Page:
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  • Megan Kaun

Experts on pesticide-free highways discuss AB-99

The EcoNews podcast recently interviewed three technical and policy experts on pesticide-free highways and the new California Assembly Bill 99 (Connolly D12). Patty Clary, Director of Californians for Alternatives to Toxics (CaTS), Patty Mayall, Director of Protect Our Watershed, and Megan Kaun, Director of Sonoma Safe Ag Safe Schools (Sonoma SASS) discuss some of the work done by grassroots groups to stop Caltrans' pesticide spraying over the last 45 years.

A full transcript and audio recording of the interview are available at the link below.

CaTS Director Patty Clary began working with Caltrans to stop roadside pesticide use over 4 decades ago. Here's what she had to say about the work she has shepherded that lead to roadside pesticide bans in Humboldt and Mendocino Counties 35 years ago that are still in effect today!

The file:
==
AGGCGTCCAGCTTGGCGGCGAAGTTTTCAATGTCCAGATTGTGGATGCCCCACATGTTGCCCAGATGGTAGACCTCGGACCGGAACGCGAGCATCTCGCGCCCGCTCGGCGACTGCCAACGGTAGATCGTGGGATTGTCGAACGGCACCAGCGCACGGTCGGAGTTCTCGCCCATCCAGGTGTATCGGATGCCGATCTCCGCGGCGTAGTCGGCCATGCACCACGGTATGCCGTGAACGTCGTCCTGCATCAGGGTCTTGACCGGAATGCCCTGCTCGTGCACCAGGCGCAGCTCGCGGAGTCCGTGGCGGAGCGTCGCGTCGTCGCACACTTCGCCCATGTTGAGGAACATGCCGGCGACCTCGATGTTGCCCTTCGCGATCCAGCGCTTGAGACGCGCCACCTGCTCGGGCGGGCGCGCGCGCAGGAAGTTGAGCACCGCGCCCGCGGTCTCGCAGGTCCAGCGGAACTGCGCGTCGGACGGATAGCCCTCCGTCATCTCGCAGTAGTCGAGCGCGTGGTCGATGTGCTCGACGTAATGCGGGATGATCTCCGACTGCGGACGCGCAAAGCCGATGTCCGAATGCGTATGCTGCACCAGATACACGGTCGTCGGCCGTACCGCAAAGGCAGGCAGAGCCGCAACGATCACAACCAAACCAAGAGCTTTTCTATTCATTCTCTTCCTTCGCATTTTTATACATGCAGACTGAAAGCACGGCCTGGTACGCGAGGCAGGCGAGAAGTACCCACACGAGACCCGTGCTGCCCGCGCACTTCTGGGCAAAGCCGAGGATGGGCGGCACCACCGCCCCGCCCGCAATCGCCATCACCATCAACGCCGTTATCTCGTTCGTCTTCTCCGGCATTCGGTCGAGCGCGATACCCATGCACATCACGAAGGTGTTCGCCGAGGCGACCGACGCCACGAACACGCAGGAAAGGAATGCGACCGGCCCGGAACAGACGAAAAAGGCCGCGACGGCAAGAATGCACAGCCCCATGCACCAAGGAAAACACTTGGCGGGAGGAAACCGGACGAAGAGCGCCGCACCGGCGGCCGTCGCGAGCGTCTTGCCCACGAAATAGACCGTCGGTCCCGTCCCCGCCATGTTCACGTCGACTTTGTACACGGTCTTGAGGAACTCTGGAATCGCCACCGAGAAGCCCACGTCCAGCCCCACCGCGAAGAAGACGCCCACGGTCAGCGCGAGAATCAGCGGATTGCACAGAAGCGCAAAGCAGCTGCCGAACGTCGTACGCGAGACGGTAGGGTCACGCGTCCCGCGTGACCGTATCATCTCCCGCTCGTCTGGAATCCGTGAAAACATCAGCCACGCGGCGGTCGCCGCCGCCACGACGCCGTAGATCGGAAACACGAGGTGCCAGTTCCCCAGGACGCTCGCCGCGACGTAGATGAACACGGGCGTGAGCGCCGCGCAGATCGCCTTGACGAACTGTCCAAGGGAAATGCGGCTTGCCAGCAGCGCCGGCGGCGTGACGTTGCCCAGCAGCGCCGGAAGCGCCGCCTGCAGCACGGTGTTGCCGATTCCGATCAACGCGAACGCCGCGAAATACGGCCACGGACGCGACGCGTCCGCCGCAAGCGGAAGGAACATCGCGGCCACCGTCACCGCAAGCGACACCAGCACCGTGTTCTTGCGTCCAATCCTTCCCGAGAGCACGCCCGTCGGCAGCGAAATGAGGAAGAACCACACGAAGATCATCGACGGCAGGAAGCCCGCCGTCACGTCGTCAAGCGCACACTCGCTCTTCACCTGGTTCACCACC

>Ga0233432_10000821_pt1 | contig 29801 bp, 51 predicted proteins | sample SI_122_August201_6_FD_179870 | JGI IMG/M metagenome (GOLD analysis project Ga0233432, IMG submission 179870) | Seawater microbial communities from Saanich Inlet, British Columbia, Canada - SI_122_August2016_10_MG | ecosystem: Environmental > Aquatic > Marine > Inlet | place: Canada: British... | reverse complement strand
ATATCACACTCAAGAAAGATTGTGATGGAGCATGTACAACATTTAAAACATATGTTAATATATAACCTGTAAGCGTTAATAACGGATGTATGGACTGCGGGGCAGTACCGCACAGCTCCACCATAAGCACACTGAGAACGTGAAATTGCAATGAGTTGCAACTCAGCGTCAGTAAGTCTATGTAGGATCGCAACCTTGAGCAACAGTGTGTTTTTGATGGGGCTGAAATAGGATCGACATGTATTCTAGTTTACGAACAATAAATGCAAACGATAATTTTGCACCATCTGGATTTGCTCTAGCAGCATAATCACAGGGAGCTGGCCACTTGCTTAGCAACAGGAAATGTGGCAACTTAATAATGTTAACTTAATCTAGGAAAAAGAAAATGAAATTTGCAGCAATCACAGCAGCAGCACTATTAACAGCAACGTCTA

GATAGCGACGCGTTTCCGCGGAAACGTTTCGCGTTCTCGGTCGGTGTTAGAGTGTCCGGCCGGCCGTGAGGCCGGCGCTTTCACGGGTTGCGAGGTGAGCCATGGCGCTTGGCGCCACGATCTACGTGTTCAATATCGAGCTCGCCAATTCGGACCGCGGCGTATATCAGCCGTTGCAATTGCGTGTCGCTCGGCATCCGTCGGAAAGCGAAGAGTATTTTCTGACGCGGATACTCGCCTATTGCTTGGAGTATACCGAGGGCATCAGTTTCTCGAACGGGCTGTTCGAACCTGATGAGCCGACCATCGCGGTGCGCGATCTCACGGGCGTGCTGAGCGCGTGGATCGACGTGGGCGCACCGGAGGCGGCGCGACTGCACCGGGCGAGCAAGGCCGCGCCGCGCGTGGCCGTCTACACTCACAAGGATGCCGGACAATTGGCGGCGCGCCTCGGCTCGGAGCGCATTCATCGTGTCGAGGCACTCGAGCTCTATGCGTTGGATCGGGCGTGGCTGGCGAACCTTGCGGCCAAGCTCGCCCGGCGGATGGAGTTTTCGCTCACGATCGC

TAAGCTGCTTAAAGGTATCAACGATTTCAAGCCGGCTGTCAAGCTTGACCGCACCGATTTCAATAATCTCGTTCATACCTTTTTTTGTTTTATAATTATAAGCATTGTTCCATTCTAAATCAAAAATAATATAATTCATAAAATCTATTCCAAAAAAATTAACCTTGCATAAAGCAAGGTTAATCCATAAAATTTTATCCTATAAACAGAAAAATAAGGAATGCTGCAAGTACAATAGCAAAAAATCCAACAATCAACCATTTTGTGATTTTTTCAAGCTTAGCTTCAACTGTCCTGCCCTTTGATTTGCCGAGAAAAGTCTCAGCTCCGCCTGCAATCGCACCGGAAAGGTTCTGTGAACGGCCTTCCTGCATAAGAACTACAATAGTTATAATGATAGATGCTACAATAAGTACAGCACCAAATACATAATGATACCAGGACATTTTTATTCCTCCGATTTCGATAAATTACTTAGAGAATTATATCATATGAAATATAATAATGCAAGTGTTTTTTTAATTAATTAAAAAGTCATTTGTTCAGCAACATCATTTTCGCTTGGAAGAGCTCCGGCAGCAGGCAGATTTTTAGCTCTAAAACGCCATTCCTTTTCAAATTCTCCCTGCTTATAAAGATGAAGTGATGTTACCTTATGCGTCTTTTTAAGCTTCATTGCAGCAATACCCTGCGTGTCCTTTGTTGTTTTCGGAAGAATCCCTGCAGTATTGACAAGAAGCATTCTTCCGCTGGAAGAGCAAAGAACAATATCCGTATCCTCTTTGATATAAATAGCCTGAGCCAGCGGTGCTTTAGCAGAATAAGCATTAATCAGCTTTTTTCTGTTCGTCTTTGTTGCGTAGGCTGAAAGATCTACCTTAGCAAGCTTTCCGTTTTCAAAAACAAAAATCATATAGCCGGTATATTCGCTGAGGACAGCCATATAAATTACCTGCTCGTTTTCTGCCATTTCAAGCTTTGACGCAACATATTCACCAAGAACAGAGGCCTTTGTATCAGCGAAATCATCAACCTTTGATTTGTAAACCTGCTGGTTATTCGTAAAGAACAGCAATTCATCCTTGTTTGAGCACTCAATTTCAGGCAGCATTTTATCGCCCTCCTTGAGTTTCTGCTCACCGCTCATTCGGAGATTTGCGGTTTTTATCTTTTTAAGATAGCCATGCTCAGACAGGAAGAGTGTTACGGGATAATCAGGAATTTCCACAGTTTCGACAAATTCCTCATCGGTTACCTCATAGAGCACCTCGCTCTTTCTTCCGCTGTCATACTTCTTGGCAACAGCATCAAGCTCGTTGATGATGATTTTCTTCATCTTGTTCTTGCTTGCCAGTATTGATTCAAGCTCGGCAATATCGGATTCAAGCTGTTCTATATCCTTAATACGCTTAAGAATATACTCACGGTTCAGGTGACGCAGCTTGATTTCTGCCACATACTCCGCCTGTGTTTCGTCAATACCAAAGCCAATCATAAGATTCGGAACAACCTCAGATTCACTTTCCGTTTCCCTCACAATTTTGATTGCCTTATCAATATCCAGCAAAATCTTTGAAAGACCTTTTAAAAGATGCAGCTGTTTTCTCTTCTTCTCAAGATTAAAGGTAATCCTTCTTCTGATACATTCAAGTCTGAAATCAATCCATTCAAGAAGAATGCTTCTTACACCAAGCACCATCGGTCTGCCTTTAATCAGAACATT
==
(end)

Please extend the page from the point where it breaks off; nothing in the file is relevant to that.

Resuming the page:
Well, broadcast spring hasn't occurred in Humboldt or Mendocino County for 35 years. Actually the whole thing goes back way back. It goes back to where we had state Senator Peter Bear for our district. So we're talking 45 plus years ago, people of Mendocino and Humboldt, especially around the Trinidad Bay area were protesting Caltrans spraying and we told Caltrans that we were going to sue them. This was in 1988. They offered to do a programmatic environmental impact report statewide and a few other things to reduce their pesticide use by 50% pretty quickly. They suspended herbicide spraying in District 1 Del Norte, Humboldt, Mendocino, Lake and at the time part of Siskiyou County. That went on from 1989 until 1997 when they decided they were going to spray again, even though they had released the EIR, which was going to be what triggered the resumption of herbicide spraying and end of the suspension in Humboldt County. The EIR came out in 1993 and it was met with immediate protests. There was a bicycle riders club on the highway in Humboldt and they were blocking traffic. We had daily media coverage on this for ages. Caltrans offered that if we could get elected officials to ask them to not spray in their jurisdiction, they would they would suspend it [pesticide spraying]. So we did that and almost all the cities (except Fortuna) agreed. Ultimately Humboldt County unanimously approved that too.

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